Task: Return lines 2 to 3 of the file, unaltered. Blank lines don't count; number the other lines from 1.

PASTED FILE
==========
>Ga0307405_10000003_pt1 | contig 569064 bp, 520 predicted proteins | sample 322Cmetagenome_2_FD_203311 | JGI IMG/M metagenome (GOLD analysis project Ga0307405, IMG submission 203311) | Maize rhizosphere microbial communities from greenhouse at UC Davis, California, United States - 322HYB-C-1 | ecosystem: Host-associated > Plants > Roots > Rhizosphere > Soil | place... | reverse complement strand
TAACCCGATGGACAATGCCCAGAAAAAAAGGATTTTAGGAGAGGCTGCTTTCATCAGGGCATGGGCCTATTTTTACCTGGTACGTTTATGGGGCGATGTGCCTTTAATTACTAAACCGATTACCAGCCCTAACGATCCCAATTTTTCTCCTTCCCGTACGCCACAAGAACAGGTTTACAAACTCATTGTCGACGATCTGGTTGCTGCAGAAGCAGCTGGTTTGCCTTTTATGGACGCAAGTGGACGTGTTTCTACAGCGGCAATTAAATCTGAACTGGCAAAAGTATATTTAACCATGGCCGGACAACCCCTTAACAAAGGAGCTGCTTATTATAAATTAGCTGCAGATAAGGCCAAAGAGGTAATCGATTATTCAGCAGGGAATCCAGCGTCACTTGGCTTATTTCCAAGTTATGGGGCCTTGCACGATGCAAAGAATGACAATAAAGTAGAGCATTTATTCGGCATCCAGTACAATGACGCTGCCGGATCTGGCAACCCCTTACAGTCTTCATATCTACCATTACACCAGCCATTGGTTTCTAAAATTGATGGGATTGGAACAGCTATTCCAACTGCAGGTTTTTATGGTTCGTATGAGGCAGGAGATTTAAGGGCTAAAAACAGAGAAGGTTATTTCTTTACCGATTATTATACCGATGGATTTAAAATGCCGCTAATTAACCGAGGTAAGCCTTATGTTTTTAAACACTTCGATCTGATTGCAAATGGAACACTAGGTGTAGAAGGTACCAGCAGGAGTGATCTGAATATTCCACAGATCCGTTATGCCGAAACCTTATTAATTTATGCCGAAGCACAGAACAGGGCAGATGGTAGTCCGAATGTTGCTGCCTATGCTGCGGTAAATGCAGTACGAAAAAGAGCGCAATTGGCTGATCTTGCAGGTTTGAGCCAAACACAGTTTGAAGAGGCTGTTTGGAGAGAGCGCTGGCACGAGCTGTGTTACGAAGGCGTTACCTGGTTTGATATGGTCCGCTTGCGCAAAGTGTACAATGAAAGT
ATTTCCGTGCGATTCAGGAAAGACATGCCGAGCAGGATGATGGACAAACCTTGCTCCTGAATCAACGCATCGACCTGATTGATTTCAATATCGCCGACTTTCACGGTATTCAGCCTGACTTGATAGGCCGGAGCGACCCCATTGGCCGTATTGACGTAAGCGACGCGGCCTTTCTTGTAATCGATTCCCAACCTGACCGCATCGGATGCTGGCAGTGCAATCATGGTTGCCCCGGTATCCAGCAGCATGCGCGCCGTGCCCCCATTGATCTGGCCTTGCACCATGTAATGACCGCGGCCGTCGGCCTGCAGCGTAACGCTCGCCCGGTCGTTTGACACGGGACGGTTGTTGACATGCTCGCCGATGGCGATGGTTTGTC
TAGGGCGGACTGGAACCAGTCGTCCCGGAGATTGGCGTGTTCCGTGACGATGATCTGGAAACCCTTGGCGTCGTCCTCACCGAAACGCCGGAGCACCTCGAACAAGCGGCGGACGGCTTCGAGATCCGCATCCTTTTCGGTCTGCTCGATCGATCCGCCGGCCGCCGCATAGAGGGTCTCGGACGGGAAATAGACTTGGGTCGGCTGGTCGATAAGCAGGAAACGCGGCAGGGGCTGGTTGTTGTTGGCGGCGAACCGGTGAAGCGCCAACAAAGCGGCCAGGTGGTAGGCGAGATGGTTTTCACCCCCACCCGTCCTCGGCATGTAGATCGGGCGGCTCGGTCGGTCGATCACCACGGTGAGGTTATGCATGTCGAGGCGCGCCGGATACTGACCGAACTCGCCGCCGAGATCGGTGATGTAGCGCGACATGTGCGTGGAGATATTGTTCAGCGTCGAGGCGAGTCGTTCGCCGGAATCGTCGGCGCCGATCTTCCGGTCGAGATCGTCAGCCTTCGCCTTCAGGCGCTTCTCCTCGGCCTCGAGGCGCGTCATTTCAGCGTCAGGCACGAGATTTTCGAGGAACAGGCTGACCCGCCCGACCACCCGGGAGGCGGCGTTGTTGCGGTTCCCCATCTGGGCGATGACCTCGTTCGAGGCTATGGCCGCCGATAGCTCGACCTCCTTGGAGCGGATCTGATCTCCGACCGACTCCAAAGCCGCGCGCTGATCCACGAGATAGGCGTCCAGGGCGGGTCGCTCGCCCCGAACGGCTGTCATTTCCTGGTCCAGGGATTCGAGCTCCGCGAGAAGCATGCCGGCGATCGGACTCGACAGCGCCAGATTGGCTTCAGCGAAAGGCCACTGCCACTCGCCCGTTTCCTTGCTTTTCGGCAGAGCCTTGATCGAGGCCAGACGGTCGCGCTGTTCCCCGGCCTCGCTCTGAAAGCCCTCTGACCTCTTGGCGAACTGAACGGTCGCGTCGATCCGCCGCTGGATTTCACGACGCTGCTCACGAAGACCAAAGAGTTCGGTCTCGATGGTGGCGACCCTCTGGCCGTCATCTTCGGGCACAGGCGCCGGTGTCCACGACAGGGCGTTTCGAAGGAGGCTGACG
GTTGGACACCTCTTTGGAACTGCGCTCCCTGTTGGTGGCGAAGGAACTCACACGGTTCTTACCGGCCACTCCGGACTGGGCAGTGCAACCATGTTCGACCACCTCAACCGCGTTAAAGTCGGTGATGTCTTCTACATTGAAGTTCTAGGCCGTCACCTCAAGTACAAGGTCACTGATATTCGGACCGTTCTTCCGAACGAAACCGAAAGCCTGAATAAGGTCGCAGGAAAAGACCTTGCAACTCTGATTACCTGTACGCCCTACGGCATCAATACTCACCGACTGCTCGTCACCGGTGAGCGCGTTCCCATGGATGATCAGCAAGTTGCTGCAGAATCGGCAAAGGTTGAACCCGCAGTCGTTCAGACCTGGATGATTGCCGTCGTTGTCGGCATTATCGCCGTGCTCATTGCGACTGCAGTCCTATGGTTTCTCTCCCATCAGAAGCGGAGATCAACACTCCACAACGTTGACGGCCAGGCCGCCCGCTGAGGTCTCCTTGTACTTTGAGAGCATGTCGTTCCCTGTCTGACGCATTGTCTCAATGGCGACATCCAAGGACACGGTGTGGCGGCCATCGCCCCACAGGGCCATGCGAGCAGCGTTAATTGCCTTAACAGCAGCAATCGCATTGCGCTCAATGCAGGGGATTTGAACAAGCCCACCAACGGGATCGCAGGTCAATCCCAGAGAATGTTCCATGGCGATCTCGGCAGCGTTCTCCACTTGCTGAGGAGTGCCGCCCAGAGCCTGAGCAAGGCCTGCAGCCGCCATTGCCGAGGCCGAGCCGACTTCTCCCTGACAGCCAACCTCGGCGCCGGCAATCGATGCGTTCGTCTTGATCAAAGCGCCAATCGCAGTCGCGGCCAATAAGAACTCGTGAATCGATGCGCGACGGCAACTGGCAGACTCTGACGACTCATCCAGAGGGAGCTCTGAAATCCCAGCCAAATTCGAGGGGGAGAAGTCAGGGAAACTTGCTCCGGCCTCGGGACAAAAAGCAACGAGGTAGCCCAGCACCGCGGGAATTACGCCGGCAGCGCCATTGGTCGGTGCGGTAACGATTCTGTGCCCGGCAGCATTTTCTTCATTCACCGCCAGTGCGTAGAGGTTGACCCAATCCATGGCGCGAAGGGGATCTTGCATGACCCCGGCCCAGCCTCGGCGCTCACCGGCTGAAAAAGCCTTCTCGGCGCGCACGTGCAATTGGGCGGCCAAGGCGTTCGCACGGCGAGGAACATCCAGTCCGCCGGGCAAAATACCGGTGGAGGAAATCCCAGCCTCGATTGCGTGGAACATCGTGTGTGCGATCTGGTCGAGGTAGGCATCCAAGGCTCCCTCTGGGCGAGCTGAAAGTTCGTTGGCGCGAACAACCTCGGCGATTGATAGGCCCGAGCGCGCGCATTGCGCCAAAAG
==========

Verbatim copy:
TAACCCGATGGACAATGCCCAGAAAAAAAGGATTTTAGGAGAGGCTGCTTTCATCAGGGCATGGGCCTATTTTTACCTGGTACGTTTATGGGGCGATGTGCCTTTAATTACTAAACCGATTACCAGCCCTAACGATCCCAATTTTTCTCCTTCCCGTACGCCACAAGAACAGGTTTACAAACTCATTGTCGACGATCTGGTTGCTGCAGAAGCAGCTGGTTTGCCTTTTATGGACGCAAGTGGACGTGTTTCTACAGCGGCAATTAAATCTGAACTGGCAAAAGTATATTTAACCATGGCCGGACAACCCCTTAACAAAGGAGCTGCTTATTATAAATTAGCTGCAGATAAGGCCAAAGAGGTAATCGATTATTCAGCAGGGAATCCAGCGTCACTTGGCTTATTTCCAAGTTATGGGGCCTTGCACGATGCAAAGAATGACAATAAAGTAGAGCATTTATTCGGCATCCAGTACAATGACGCTGCCGGATCTGGCAACCCCTTACAGTCTTCATATCTACCATTACACCAGCCATTGGTTTCTAAAATTGATGGGATTGGAACAGCTATTCCAACTGCAGGTTTTTATGGTTCGTATGAGGCAGGAGATTTAAGGGCTAAAAACAGAGAAGGTTATTTCTTTACCGATTATTATACCGATGGATTTAAAATGCCGCTAATTAACCGAGGTAAGCCTTATGTTTTTAAACACTTCGATCTGATTGCAAATGGAACACTAGGTGTAGAAGGTACCAGCAGGAGTGATCTGAATATTCCACAGATCCGTTATGCCGAAACCTTATTAATTTATGCCGAAGCACAGAACAGGGCAGATGGTAGTCCGAATGTTGCTGCCTATGCTGCGGTAAATGCAGTACGAAAAAGAGCGCAATTGGCTGATCTTGCAGGTTTGAGCCAAACACAGTTTGAAGAGGCTGTTTGGAGAGAGCGCTGGCACGAGCTGTGTTACGAAGGCGTTACCTGGTTTGATATGGTCCGCTTGCGCAAAGTGTACAATGAAAGT
ATTTCCGTGCGATTCAGGAAAGACATGCCGAGCAGGATGATGGACAAACCTTGCTCCTGAATCAACGCATCGACCTGATTGATTTCAATATCGCCGACTTTCACGGTATTCAGCCTGACTTGATAGGCCGGAGCGACCCCATTGGCCGTATTGACGTAAGCGACGCGGCCTTTCTTGTAATCGATTCCCAACCTGACCGCATCGGATGCTGGCAGTGCAATCATGGTTGCCCCGGTATCCAGCAGCATGCGCGCCGTGCCCCCATTGATCTGGCCTTGCACCATGTAATGACCGCGGCCGTCGGCCTGCAGCGTAACGCTCGCCCGGTCGTTTGACACGGGACGGTTGTTGACATGCTCGCCGATGGCGATGGTTTGTC